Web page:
But here’s the thing: you’re not really pregnant until the fertilized egg implants in the uterine wall. And 85 percent of the time, implantation occurs between eight – 10 days past ovulation. The earliest implantation recorded in clinical study is six days after implantation, but this only occurred 0.5 percent of the time. After implantation is complete, the embryo starts producing hCG, but it can take a few days for levels to get high enough to show up on a pregnancy test.

What that also means is that if you’re experiencing “early signs of pregnancy” and it’s not yet 8 – 10 days past ovulation, then your symptoms are likely caused by progesterone, which is elevated after ovulation whether you’re pregnant or not.

The upshot of all this? If someone claims to have a positive pregnancy test earlier than eight days past ovulation, they probably just calculated their ovulation day incorrectly. So how soon can you take a pregnancy test? If you want to be confident in your results, it’s best to wait until at least 12 days after ovulation.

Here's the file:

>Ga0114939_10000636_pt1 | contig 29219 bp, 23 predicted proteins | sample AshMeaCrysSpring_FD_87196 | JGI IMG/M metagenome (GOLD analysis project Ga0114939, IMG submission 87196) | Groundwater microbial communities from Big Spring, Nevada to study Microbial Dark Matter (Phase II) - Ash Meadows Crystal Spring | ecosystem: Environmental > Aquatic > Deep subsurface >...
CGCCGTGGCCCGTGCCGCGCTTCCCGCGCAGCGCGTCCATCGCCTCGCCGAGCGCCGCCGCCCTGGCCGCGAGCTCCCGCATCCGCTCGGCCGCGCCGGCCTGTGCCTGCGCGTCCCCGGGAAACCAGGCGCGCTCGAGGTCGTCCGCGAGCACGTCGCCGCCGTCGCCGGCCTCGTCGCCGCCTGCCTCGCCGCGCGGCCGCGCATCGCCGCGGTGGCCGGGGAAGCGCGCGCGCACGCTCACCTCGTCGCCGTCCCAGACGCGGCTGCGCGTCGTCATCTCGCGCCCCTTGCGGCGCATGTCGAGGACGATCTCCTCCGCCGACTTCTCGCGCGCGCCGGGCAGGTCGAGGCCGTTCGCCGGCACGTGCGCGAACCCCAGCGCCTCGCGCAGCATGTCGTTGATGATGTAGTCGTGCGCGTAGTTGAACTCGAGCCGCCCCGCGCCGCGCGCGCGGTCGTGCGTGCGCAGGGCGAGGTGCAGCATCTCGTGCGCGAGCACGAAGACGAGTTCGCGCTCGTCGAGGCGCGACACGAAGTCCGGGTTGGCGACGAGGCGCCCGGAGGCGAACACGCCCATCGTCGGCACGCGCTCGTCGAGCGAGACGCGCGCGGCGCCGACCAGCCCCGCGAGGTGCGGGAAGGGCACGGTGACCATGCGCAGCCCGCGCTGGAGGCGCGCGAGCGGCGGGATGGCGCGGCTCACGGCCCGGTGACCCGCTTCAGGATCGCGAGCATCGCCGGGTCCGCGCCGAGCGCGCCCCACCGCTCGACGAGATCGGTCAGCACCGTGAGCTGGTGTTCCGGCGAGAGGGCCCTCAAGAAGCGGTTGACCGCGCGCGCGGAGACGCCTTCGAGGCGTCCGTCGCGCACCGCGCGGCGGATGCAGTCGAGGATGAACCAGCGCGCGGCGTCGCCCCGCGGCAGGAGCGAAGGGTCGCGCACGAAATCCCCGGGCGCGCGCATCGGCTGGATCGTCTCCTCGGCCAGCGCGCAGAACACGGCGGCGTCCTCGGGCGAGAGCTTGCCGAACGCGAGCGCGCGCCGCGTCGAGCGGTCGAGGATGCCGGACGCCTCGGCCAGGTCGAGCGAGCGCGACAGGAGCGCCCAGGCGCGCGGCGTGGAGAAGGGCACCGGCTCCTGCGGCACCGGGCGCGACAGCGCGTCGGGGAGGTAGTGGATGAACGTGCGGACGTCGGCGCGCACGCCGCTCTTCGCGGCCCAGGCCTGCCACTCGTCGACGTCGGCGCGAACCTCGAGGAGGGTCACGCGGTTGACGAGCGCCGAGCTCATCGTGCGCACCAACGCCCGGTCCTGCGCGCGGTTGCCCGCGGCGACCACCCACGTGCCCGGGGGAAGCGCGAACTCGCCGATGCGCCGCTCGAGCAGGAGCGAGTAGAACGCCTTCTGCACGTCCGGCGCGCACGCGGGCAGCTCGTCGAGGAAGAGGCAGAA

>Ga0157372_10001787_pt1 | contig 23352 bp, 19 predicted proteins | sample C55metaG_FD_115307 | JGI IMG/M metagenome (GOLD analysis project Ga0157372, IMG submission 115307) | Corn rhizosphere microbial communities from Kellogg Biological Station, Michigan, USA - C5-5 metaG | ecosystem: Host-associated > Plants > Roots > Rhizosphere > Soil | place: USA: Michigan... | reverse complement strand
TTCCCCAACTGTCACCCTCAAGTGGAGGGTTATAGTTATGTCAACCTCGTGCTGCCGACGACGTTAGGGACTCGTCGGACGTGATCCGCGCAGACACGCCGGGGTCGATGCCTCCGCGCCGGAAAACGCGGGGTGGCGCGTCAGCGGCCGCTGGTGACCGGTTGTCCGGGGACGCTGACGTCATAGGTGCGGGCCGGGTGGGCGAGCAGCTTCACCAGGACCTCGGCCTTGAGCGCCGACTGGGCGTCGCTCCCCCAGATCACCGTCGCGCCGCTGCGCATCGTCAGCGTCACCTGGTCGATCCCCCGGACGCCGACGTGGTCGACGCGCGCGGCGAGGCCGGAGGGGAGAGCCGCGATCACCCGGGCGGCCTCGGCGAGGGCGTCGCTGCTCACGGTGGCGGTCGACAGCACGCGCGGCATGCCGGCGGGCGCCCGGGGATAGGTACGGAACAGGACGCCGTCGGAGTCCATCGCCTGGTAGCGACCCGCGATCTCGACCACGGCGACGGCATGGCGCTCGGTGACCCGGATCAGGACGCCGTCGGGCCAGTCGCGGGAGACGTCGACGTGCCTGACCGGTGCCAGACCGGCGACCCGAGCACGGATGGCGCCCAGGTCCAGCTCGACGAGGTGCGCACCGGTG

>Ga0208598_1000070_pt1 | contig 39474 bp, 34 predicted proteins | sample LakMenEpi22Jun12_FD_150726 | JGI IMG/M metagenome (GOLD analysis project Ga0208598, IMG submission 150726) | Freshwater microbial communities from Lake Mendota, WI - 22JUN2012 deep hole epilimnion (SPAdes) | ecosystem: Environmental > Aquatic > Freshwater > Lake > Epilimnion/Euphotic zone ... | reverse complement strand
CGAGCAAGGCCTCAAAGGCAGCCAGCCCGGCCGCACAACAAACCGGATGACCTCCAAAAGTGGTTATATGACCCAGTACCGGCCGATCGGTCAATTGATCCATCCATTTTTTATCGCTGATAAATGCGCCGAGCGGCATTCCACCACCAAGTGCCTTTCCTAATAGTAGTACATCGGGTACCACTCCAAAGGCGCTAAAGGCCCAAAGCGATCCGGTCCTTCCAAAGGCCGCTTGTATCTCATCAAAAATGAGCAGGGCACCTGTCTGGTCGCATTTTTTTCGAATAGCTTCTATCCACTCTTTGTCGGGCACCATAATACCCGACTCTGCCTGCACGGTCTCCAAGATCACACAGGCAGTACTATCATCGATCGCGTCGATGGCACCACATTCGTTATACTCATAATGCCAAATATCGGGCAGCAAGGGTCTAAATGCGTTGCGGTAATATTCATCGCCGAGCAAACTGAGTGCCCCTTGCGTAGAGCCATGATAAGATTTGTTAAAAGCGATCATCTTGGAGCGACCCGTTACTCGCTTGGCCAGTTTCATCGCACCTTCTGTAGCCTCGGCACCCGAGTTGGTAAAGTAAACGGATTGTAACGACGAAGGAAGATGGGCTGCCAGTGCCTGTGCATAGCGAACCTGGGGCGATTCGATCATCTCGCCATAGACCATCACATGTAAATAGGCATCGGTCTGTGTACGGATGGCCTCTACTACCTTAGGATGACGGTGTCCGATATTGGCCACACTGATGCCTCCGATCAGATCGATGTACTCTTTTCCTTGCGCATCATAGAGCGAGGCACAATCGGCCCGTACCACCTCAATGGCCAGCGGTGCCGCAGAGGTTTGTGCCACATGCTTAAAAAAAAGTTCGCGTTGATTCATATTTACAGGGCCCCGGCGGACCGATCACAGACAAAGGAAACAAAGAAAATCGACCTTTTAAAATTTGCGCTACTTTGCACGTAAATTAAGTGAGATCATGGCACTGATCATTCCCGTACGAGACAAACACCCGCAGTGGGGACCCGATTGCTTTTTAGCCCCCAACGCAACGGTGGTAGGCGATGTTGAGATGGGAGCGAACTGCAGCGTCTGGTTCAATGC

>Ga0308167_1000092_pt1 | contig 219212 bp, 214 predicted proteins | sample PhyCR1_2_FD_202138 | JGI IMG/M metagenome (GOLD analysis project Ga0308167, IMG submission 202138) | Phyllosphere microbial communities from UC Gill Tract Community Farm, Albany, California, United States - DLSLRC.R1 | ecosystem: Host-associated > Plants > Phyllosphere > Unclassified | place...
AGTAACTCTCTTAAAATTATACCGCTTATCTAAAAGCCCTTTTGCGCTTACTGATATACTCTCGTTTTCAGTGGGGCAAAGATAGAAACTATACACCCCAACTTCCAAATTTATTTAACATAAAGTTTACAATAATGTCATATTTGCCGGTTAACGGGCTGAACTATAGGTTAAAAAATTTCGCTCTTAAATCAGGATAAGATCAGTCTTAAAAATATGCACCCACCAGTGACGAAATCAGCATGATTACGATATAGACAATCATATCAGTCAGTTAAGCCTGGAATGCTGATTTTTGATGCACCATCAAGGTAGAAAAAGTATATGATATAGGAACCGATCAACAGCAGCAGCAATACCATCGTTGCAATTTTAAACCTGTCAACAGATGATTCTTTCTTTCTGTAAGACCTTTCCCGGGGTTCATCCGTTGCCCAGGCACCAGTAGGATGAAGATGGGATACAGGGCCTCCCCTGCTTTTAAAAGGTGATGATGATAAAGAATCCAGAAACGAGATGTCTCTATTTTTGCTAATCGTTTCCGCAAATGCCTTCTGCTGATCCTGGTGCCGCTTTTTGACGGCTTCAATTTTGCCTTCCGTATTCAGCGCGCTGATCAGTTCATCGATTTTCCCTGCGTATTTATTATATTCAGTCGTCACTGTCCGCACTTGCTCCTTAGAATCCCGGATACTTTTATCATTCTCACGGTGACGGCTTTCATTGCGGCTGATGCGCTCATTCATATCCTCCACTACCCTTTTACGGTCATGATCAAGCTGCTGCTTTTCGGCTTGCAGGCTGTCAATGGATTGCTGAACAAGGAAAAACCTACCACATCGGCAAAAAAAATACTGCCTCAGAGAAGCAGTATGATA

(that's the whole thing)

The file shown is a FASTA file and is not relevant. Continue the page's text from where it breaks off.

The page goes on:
7. Avoiding certain positions.

There is no evidence that certain positions are better for making a baby than others. As long as you’re not putting it in the wrong hole, you’re okay! Keep on having sex using the positions you like best—there is no reason to stick to man-on-top for the duration of your fertile window.


View sources

Time of Implantation of the Conceptus and Loss of Pregnancy

Effect of vaginal lubricants on sperm motility and chromatin integrity: a prospective comparative study

Hormones and Behavior, "Timing is crucial: Some critical thoughts on using LH tests to determine women's current fertility"

International Journal of Obstetrics and Gynecology, "Chronological aspects of ultrasonic, hormonal, and other indirect indices of ovulation"

Human Reproduction, "Time to pregnancy: results of the German prospective study and impact on the management of infertility."

Lindsay Meisel

Lindsay Meisel is the Head of Content at Ava. She has over a decade of experience writing about science, technology, and health, with a focus on women's health and the menstrual cycle. Her work has been featured on The Fertility Hour, The Birth Hour, The Breakthrough Journal, and The Rumpus.